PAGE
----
Dear Annie: My son passed away last year from cancer. Not even two months after his death, my daughter-in-law began dating a married man. She then became pregnant and moved in with him and my two young granddaughters. She had the baby 11 months after my son’s death.
I am upset about her choice to move on so quickly. Worse, she has told my granddaughters that they can call this new man “Daddy” if they want to. I have a big problem with this. First, he is still married to his wife and has two other children. And second, these two little girls just lost their father and haven’t had a chance to grieve or process what’s going on.
I am not going to judge the Other Man. He could very well turn out to be a good guy who simply needed to grow up. But I worry about my grandchildren. Everyone tells me not to say anything because she might take the girls from me. (She has done that before.) But I don’t know how much longer I can keep my mouth closed.
Dear Grandmother: Your daughter-in-law’s behavior seems disrespectful to your son’s memory and also to his children. But we suspect she is afraid of being alone and raising two children by herself. Although we understand the desire to speak up, we can assure you that it will serve no purpose. Please don’t create a situation that will estrange you from your granddaughters. They are going to need you, and you will want to be around to help them remember their father. Do what you must in order to remain in their lives, even if it means keeping your opinions to yourself. Feel free to write us anytime you need to vent.
Dear Annie: I’m 34 and have two grandmothers. One has dementia, and the other has neglected her health to the point where diabetes keeps her from moving around. She’s stopped bathing because getting into the shower is too difficult, and she refuses my father’s suggestion to have an aide.
I haven’t visited either grandmother in two months. I want to remember the first one the way she was. She doesn’t know who I am half the time anyway. She sometimes hallucinates, although pleasantly. She told us a long-dead politician had dropped by. I’ve always had difficulty being around the other because she spends all her time watching the news and hears only the worst things.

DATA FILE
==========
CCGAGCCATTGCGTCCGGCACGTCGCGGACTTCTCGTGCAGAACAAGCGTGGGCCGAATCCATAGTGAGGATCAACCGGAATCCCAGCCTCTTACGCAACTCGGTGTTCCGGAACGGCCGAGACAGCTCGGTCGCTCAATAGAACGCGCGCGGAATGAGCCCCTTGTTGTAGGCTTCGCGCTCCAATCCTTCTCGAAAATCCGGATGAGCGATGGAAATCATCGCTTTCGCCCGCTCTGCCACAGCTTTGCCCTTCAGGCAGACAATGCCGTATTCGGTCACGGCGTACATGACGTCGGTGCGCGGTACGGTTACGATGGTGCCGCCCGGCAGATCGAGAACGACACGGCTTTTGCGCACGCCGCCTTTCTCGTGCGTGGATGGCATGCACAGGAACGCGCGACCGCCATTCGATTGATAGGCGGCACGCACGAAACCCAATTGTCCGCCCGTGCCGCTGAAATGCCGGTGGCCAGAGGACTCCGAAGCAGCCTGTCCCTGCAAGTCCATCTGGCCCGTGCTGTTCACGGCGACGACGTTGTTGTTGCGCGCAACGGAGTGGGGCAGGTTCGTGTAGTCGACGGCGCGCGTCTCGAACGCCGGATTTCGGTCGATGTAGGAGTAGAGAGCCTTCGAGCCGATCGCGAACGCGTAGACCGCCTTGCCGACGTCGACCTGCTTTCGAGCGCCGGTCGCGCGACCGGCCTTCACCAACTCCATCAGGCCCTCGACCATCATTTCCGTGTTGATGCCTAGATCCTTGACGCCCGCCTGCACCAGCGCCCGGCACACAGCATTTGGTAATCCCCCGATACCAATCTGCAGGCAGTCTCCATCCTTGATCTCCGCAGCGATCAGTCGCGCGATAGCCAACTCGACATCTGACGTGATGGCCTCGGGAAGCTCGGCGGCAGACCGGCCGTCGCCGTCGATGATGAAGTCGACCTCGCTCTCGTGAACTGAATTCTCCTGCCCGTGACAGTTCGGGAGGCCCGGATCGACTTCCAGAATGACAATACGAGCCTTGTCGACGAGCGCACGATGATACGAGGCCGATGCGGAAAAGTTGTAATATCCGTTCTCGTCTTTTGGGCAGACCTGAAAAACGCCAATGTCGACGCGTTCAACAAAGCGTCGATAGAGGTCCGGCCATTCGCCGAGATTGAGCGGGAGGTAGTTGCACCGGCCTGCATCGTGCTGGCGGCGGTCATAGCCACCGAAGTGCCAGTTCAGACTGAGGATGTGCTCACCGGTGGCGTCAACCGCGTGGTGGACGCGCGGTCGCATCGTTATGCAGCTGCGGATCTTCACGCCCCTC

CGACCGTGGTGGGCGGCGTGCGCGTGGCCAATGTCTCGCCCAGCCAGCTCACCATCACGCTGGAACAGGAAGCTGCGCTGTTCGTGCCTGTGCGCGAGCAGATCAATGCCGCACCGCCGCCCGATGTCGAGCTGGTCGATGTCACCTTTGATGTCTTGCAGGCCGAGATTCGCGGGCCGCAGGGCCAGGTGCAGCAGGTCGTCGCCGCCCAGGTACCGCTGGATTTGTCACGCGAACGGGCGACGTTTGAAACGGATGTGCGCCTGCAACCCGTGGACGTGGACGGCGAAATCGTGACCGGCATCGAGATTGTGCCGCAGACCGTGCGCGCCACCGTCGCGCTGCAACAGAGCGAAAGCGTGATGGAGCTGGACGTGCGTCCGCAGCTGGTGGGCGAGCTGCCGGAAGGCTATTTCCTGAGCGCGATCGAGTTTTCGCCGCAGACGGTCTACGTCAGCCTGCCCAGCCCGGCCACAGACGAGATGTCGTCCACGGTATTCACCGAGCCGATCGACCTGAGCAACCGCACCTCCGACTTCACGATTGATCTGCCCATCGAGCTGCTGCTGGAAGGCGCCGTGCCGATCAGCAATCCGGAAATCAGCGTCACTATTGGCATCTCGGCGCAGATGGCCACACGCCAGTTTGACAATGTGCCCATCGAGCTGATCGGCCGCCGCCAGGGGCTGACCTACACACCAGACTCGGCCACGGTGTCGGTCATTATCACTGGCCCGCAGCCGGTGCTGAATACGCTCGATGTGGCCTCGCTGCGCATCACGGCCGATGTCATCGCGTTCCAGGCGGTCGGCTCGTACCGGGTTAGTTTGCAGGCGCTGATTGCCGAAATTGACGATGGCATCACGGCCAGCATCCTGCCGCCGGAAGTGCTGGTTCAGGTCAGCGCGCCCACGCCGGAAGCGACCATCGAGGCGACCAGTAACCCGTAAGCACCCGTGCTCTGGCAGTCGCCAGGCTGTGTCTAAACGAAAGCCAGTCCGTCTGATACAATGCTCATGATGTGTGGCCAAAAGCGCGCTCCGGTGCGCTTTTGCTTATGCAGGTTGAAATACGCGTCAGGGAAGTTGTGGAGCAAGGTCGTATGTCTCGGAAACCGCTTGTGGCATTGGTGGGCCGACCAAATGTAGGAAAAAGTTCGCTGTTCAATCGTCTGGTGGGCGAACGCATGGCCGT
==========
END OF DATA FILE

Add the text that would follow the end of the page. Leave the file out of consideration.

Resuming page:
My parents aren’t happy about this. One of my grandfathers spent the last three years of his life sick with every known illness, some of which were gross to see. He died with all of us at his side, so I got to watch him turn into a bloated, swollen, ulcerated heaving corpse. That’s why I’d rather not see my grandmothers anymore. Do any of your readers have the same problem?
— N.Y., N.Y.
Dear N.Y.: Of course they do, and some choose to visit anyway, and others can’t be bothered. But we think it says a lot about one’s character to visit these family members because it’s the right thing to do, whether it makes you comfortable or not. It’s a kindness to your grandmothers and to your parents. Please try.
Dear Annie: I’d like to respond to “Cape Coral, Fla.,” whose son is doing poorly in his college math classes.
College is not high school. Too many students simply come to class unprepared and then blame the teacher. At the college level, students must take responsibility for their own learning. If the professors do not return his exam papers, he should go to the department head. The U.S. is the only country I know of where people proudly proclaim that they hate math, don’t understand it and don’t care.
— Retired Community College Teacher
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